A New Zealand PhD student is investigating the worth of the unpaid services provided by pharmacies – as well as how much they cost pharmacy, and the effect on patient health

Yasmin Abdul Aziz from the University of Otago says that funding for pharmacy is “tight” across the Tasman and could possibly become tighter – thus making it more difficult to provide such services.

She is drawing on some of her own experience working as a locum at Musselburgh Pharmacy in Dunedin, where many services, such as patient clinical assessments, are unfunded.

While there is much discussion of pharmacy moving towards more patient-centred services provided by pharmacists, she says there is currently no hard data on what is already happening in New Zealand stores.

“There is very limited data quantifying these unfunded services, which we know exist,” Miss Abdul Aziz says.

She says that often pharmacists are patient advocates, going out of their way to provide medicines advice and clinical assessments that potentially have a big impact on the patient’s health care.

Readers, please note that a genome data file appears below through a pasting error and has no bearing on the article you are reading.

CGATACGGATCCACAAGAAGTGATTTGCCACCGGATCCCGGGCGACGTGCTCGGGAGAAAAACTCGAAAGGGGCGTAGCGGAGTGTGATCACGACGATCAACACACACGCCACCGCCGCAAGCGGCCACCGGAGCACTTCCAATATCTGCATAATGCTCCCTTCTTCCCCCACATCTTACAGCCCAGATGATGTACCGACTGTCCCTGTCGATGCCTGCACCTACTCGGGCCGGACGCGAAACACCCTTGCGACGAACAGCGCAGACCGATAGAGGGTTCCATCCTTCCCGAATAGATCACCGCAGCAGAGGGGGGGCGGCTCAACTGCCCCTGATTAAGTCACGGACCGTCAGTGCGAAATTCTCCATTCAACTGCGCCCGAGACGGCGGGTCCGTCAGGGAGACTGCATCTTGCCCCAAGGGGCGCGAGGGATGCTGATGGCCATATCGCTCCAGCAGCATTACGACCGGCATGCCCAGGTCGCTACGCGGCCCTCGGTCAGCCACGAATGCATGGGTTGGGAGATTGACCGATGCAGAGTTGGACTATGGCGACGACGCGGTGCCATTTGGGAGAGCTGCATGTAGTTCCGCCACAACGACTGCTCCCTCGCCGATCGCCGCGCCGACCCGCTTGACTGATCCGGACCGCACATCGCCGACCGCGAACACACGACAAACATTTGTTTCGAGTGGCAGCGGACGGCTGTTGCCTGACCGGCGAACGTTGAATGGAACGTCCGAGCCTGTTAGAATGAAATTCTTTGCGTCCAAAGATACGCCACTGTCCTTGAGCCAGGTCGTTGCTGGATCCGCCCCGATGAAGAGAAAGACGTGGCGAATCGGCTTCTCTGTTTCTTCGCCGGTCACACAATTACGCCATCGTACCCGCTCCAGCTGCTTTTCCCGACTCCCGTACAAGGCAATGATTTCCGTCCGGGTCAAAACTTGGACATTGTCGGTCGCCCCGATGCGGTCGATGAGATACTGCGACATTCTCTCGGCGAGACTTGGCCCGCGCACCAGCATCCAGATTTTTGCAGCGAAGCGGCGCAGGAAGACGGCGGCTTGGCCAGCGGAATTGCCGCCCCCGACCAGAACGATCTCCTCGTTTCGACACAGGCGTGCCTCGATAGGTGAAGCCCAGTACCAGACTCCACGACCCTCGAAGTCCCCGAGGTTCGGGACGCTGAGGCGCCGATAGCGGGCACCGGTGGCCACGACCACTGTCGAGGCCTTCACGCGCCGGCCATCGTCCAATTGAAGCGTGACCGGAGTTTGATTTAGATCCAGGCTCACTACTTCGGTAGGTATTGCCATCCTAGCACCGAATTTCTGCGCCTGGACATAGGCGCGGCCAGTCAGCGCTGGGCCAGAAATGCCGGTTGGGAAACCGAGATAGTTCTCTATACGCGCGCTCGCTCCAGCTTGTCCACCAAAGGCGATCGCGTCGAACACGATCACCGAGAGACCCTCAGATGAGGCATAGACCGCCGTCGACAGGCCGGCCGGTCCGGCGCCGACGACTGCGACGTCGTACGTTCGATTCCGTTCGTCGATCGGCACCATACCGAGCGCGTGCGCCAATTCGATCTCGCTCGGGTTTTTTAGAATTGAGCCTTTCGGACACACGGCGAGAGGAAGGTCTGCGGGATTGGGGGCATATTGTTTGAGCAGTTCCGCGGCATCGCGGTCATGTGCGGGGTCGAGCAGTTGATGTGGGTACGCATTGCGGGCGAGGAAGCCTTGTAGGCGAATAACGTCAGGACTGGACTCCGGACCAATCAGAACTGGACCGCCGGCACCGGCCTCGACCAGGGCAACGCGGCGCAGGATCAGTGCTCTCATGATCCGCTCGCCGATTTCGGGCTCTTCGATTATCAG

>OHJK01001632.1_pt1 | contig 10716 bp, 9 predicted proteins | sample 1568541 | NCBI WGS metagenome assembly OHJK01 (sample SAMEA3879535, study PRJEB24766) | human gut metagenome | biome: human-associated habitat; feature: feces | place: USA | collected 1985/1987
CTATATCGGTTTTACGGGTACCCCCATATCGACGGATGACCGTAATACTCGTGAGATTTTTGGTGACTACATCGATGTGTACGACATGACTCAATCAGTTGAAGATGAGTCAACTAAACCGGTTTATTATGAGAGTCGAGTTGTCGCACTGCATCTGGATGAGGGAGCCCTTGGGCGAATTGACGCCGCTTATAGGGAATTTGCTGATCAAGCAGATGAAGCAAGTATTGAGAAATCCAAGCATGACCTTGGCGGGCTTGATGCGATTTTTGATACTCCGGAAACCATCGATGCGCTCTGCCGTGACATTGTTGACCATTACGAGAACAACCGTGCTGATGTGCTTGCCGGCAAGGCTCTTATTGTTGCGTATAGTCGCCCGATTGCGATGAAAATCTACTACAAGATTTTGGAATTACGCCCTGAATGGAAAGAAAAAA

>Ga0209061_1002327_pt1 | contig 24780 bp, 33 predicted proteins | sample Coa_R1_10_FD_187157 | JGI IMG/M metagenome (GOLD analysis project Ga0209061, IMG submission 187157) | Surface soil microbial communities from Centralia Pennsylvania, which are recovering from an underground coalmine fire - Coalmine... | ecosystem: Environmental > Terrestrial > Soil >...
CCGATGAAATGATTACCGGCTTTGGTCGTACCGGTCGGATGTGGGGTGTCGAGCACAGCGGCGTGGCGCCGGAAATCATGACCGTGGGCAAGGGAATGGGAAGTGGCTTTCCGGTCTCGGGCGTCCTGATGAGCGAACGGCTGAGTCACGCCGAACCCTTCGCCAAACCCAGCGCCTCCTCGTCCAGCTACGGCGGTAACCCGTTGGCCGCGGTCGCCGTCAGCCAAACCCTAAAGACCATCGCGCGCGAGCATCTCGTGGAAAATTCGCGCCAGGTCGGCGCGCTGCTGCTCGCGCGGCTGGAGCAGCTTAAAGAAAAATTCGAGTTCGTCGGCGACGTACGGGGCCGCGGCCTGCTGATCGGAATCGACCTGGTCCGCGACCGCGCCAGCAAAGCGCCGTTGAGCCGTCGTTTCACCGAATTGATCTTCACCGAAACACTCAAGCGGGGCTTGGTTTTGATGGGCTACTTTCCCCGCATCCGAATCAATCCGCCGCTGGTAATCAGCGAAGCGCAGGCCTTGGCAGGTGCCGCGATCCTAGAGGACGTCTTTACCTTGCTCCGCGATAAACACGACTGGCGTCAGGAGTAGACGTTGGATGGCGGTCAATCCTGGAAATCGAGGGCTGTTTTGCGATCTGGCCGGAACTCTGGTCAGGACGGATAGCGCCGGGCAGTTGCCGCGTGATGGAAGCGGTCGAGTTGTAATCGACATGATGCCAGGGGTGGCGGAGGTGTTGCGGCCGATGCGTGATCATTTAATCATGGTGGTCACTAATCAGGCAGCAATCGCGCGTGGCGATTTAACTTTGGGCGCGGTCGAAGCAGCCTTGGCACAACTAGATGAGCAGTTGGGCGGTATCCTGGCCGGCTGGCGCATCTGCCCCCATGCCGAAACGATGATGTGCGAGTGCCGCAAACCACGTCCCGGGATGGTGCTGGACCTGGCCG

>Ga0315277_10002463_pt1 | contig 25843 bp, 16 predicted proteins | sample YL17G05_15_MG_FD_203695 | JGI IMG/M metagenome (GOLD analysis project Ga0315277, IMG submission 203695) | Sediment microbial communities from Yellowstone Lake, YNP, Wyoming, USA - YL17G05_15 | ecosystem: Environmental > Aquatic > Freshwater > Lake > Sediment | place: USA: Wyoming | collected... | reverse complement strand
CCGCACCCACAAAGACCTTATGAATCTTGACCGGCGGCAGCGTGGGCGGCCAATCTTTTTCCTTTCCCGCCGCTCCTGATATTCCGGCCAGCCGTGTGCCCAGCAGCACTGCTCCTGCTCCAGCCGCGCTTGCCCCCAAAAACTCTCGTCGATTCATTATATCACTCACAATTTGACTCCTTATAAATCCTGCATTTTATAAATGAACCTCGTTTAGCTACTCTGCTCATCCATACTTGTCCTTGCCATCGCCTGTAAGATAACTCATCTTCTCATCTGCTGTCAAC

Her plan is to evaluate the impact of unpaid pharmacy services on patient health outcomes. The project aims to estimate the savings made by avoiding hospitalisations, or reducing costs for patients with chronic illness.

Ultimately, she plans to do an economic valuation to find out the value of the unfunded services.

“We do have methods that we are going to be using to come to the conclusion as to what could happen if the patient was not provided with that service,” she says.

She plans to conduct face to face interviews with pharmacists working in a wide range of pharmacies throughout the country, to ensure a wide variety of pharmacies are covered from small pharmacies to large, urban to rural.